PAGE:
Well, part of that is true, I have found.

The parts where you drive yourself crazy over a word choice. Pull your hair out over sentence structure. Work for hours on end when the muse has you in her clutches.

What I found not to be true? The hiding away part. At least, for me.

I need that interaction. That contact.

I need to see facial expressions, hear voices (that are actually talking to me and not just my characters in my head), converse, laugh, have fun. Without it, I don’t seem to have any inspiration.

I had always believed when I was younger that the life of an author was a solitary one. While I do spend many hours on my own, in my office, writing away, I am not actually alone.

There is always someone in my house. Whether it’s my kids, or my husband. Someone is talking, someone is laughing, someone is running through the house.

They say that to be a good writer, you should write what you know. Well, how are you supposed to write great dialogue if you don’t hear it? How are you supposed to describe body language if you don’t see it? How are you… well, you get the idea.

For me, hiding in my office for days at a time has hindered my inspiration. I find myself struggling with scenes, characters, their interactions. I have to get out. Go into the world. If it’s to people watch at the Arts Market, or just go swimming with my kids. I need that to keep writing.

So don’t think that in order to write you have to lock yourself away and hide from the world. Go out. Gain experiences. Live life. And then, come back and write about it.

5 Words we should be using!

I love words. I think that may be a little obvious, but I do. I love that our language is so diverse, and I love that one word if used one way, could mean something completely different if used another way.

Now, I have found that while reading I find myself longing for better words. Wishing for something that really excites my brain and tastes sweet as I speak it out loud. So if you’re like me, and you’re looking for better words to use while writing, here is my list of 5 words we should be using:

  1. Aflame – Instead of using excited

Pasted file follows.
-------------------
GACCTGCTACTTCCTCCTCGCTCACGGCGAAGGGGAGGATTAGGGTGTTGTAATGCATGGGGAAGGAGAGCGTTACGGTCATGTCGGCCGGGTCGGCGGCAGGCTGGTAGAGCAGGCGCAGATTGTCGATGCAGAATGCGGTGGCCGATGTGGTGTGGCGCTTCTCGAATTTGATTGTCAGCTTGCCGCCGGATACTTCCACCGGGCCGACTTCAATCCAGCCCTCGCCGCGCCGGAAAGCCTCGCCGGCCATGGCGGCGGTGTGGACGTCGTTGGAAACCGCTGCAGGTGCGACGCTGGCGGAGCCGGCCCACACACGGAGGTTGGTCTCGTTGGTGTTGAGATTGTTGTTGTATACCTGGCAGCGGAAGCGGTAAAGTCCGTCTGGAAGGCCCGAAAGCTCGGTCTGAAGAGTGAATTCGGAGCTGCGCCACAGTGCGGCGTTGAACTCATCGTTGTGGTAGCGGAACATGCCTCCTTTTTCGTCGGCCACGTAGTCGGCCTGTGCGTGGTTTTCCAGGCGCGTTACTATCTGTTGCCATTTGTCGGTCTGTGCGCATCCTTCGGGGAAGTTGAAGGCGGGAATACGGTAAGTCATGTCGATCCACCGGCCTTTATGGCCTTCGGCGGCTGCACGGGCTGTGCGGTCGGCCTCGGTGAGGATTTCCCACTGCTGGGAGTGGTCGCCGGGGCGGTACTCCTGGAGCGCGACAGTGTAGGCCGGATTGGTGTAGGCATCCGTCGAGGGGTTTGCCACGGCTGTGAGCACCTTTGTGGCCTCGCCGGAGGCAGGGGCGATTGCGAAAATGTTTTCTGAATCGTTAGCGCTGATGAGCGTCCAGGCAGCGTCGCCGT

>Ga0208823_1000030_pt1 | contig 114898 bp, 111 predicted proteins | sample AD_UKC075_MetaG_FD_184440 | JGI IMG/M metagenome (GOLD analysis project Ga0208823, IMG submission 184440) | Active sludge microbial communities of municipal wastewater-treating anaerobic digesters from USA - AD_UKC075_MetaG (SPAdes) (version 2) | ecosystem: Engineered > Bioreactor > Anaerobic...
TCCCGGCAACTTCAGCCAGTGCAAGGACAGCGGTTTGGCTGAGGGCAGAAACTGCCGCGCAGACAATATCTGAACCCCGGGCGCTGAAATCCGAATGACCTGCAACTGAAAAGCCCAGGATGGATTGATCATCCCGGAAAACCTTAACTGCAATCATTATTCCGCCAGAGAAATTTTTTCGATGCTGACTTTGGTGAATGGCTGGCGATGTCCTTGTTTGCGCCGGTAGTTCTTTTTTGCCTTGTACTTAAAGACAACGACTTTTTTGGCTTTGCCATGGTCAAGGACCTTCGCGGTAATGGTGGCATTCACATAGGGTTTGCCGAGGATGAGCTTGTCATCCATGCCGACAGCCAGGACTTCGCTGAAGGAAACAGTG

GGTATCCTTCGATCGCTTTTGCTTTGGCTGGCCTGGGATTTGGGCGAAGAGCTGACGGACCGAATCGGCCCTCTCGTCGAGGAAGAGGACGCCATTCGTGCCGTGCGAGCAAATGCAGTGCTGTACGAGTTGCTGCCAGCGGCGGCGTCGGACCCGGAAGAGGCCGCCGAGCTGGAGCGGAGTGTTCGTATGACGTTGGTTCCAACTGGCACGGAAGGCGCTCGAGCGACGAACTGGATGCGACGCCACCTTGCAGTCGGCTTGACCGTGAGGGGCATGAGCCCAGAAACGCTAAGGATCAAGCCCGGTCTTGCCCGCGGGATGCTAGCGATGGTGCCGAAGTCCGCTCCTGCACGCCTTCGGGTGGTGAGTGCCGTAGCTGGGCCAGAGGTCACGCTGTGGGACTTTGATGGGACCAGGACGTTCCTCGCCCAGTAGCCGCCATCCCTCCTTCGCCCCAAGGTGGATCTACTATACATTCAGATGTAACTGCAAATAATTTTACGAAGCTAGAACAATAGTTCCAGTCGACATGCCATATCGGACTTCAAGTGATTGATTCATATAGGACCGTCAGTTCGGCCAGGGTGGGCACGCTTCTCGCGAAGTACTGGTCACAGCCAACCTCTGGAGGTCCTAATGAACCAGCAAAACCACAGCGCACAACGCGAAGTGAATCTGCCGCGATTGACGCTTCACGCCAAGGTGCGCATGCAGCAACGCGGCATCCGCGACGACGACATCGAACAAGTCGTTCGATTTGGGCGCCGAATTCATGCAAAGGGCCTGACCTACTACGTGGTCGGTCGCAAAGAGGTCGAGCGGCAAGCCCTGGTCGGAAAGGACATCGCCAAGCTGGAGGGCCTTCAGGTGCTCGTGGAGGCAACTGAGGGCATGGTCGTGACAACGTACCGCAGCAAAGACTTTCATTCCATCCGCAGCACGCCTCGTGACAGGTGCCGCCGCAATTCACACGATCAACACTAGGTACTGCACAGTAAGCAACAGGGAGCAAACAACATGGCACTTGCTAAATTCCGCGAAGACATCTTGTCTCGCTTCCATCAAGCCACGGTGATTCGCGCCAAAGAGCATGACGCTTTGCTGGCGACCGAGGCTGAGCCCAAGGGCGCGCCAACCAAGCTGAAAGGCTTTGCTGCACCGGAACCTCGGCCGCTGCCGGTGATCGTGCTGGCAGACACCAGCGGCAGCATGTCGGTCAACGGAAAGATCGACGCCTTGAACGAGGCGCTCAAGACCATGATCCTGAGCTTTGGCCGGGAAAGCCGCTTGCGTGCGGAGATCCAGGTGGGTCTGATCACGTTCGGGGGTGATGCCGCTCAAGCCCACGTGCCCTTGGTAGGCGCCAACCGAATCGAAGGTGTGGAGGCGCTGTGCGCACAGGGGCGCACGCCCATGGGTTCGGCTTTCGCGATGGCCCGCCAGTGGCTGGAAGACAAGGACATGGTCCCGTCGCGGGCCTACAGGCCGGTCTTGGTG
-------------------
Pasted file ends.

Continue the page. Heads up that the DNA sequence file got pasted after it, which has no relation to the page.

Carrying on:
2. Despondent – Instead of using sad
  3. Aghast – Instead of using anxious
  4. Clamorous – Instead of using loud
  5. Quake – Instead of shiver

So there you go, my 5 words we should be using. Do you have any more? I’d love to hear them and let’s start the next list!

Revisions, and learning to love them.

Yes, you read that right. Learning to love revising.

Oh come on, don’t groan.

We all know revisions are part of writing. It’s what takes that first draft to polished finished manuscript. But it can be drudgery.

You’ve finished your first draft. Go you! Now put it away. If you start revising now, you’re still very much in the story. You’re riding the high of it being finished, and you may miss some things that could/should be changed. So put it away.

After you have left it alone for a while, and you may even be starting to forget a details of your story, then pick it back up. You will have fresh eyes and be able to read your story as a critical editor.

Read it all the way through. Don’t stop. Make some notes if you must, when you find glaring issues, but read it from beginning to end. This will give you the best picture of the over all story and any big plot holes or gaps you will need to fill in.

Ok, so you’ve read it, you’ve made a few notes, and you have a good feel for the issues in your story. Now you start revising. If you’re like me, you will want to work in stages. It’s easier, I promise.

Round One of revisions.

I like to break my stages up into three chapters each. Unless there is an arch in the middle in which case I may add a few more chapters to round it out. As you’re going through, don’t pay too much attention to your punctuation just yet. Because you may change bigger things later on that will have made those punctuation changes useless.

After you have finished this first round of revisions, now you send it to your critique partners. When you get their critiques back look and see if they are similar. If they found the same issues, or had the same suggestions. This usually means there’s an issue that needs addressing.

Round Two of revisions.

So you read through your critiques, you made your decisions based on their suggestions, and you revised. Now, send it back to them. See what comes back. Did what you changed/added/removed change anything major that you missed? Did it cause a plot hole? This is what they are looking for the second go round.

After they send it back, you’re(me/we’re) hoping there are no huge changes, only minor grammar and punctuation at this point. If all street lights are green and the road is paved in gold, it might be. But for now, let’s just say that it is. Great!

Round Three of revisions.

You fixed the grammar, the punctuation, and your critique partners didn’t find anything big that needs to be changed. Now what? Your Beta readers. You send it to your betas to read through. You will get comments back. They will make suggestions, and you will have another revision to do.

Round Four of revisions.

Ok, you made the changes. It’s getting better with each pass. You’re confident in it, and you send it back to your betas. They jump up and down and call you the next [insert your favorite author here]. You’re stoked! What’s next?

Round Five of revisions.

One final pass. One final revision. Polishing it to the very best it could possibly be. You wanted to rip your hair out and throw your computer out of your window, but you’re done.